Organized crime are acts carried out for profit or power, by more than two people acting together over a long or indeterminate period, through the abuse of commercial structures, the use of violence or intimidation, and having an effect on political life, the media, public administration, justice or the economy. More simply put, organized crime is perpetrated by any group having a corporate structure who primary objective is to obtain money through illegal activities, often surviving on fear and corruption. Groups are increasingly crossing national borders. Mafia-type organizations are also coming to resemble multinational companies. Their statutory objective is to make money. The are irregular only in that they have recourse to crime to do so.
Organized crime are acts carried out for profit or power, by more than two people acting together over a long or indeterminate period, through the abuse of commercial structures, the use of violence or intimidation, and having an effect on political life, the media, public administration, justice or the economy. More simply put, organized crime is perpetrated by any group having a corporate structure who primary objective is to obtain money through illegal activities, often surviving on fear and corruption.
Organized crime can be segmented into four types: (a) the criminal gang, usually predatory mobile gangs involved in armed robbery, kidnapping and some kinds of drug trafficking; (b) the criminal syndicates cater to a specific segment of the population providing forbidden goods or services like drugs, sex and gambling; (c) criminal rackets extort money or business concessions from legitimate or illegitimate organizations including business and trade unions; and (d) criminal political machines. These types can overlap and any one criminal organization might be involved in one or all of these types.
Organized crime is difficult to eliminate for three main reasons: (a) Although individuals can be arrested and convicted, they can also be quickly replaced in the organization; (b) Although the criminal code penalizes individual acts or persons, is generally powerless to tackle the conspiracy of a permanent, sometimes international, well-structured organization; (c) As long as the public continues to demand certain services (such as gambling, drugs and prostitution) which are illegal or semi-legal, criminal entrepreneurs will find it profitable to employ the same techniques as industry in order to be profitable and efficient, which includes being efficient at avoiding prosecution. Techniques used include both the sound organization (usually on military lines with a chain of command up to the general staff) and the communications systems (international, national, local and field based) that effective operations require.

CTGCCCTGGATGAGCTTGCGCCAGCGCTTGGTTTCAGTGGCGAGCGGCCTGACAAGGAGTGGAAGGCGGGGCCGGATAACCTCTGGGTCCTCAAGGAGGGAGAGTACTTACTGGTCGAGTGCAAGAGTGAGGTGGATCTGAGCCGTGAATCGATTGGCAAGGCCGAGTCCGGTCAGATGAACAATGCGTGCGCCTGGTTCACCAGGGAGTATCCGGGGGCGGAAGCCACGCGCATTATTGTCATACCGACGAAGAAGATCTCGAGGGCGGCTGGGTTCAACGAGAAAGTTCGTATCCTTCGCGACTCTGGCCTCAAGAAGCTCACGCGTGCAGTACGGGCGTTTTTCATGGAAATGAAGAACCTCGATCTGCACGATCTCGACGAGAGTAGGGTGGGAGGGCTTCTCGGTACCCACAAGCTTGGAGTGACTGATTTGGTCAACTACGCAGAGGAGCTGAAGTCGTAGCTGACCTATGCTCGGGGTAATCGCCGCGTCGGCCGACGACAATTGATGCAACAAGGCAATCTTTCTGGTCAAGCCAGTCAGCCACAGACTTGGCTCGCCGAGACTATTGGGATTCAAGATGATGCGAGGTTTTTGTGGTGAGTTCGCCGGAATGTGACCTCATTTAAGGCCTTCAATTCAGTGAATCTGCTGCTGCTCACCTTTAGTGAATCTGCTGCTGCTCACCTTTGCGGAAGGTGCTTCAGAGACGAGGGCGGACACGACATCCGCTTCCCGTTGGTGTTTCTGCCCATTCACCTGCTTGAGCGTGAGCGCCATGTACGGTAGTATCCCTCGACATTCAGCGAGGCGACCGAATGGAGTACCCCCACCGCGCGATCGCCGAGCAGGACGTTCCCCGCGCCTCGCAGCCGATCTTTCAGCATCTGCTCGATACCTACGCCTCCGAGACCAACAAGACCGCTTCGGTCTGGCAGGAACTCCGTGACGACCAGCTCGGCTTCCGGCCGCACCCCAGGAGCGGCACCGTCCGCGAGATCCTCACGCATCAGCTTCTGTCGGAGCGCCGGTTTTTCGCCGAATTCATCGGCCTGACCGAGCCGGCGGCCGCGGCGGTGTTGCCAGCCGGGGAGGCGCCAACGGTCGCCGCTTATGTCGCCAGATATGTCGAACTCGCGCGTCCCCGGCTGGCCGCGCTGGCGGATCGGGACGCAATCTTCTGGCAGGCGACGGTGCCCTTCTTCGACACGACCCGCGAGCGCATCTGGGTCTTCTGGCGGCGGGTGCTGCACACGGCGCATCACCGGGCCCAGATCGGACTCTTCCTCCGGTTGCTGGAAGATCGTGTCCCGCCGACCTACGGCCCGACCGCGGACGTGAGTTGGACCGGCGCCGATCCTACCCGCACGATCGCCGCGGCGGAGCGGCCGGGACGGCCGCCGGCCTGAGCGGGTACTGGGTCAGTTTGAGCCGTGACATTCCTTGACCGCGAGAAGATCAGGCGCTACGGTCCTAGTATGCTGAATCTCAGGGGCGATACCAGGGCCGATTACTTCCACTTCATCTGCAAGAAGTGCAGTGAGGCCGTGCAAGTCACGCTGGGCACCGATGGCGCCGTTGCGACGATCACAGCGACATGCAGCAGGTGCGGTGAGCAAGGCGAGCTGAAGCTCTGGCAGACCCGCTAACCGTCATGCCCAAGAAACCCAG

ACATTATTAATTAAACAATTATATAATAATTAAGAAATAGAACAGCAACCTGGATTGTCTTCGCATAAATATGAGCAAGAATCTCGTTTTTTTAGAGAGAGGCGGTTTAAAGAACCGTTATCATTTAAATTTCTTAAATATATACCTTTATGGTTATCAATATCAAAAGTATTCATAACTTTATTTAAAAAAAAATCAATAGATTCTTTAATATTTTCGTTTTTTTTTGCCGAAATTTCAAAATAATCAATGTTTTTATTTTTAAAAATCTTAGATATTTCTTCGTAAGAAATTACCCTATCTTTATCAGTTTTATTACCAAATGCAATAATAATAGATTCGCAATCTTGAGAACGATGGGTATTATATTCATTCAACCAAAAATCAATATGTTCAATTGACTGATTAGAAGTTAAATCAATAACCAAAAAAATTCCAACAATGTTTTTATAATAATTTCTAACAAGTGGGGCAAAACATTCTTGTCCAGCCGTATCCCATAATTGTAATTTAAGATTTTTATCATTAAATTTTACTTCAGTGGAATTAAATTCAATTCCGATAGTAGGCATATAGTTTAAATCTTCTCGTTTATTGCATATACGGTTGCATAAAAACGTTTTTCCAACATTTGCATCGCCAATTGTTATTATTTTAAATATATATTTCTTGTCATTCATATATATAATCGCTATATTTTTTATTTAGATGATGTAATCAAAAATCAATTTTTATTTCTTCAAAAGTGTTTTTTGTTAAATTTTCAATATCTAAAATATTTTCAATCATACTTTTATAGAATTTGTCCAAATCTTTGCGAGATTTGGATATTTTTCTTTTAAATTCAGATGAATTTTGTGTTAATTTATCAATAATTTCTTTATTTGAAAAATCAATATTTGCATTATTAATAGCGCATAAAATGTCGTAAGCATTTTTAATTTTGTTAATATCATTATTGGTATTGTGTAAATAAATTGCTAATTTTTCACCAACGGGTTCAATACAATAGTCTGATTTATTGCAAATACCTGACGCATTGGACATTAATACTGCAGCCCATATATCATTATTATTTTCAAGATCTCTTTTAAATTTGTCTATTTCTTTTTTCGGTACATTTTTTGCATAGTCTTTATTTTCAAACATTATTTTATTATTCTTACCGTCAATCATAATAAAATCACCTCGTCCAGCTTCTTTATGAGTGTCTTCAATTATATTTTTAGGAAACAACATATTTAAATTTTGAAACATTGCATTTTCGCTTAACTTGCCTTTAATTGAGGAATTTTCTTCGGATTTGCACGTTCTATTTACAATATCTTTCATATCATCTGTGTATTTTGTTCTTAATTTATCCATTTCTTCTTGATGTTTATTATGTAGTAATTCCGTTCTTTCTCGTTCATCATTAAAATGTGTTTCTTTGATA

For legal professionals, the name Mafia is limited to the Sicilian organization known in the US as Cosa Nostra, itself only one of four such bodies in Italy.
Crime syndicates and gangs have been associated with many cities, territories, and countries. Chicago, Marseilles, Corsica, New York, Sicily, Naples, London, and Hong Kong share the characteristics of dense population. Some organizations, especially the Italian-American Mafia and Cosa Nostra, have perhaps received more publicity than others because of American motion pictures and novels. However, organized crime is not restricted to these countries: examples are the Chinese Tong societies, the Japanese Yakuza, the Hell's Angels of California, the Yardies of Jamaica, the Checens of Russia, the Cotronis of Canada, the Triads of Hong Kong and China, and the Colombian Medellin Cartel.
This dangerous and insidious sub-culture will be eliminated only when the larger community no longer accepts its presence and ceases to give it protection by looking the other way.
The label "mafia" is too readily applied to any slick wheeler-dealer or aggressive businessmen taking advantage of opportunities and loopholes, such as in eastern Europe. To brand all business and entrepreneurship in such difficult shifting conditions as virtually criminal, and to characterize everyone who buys, sells and trades as a member of some form of organized crime group, is simply self-defeating. Such prejudice ignores real achievements in getting goods distributed to points of sale and in creating markets where none had been before.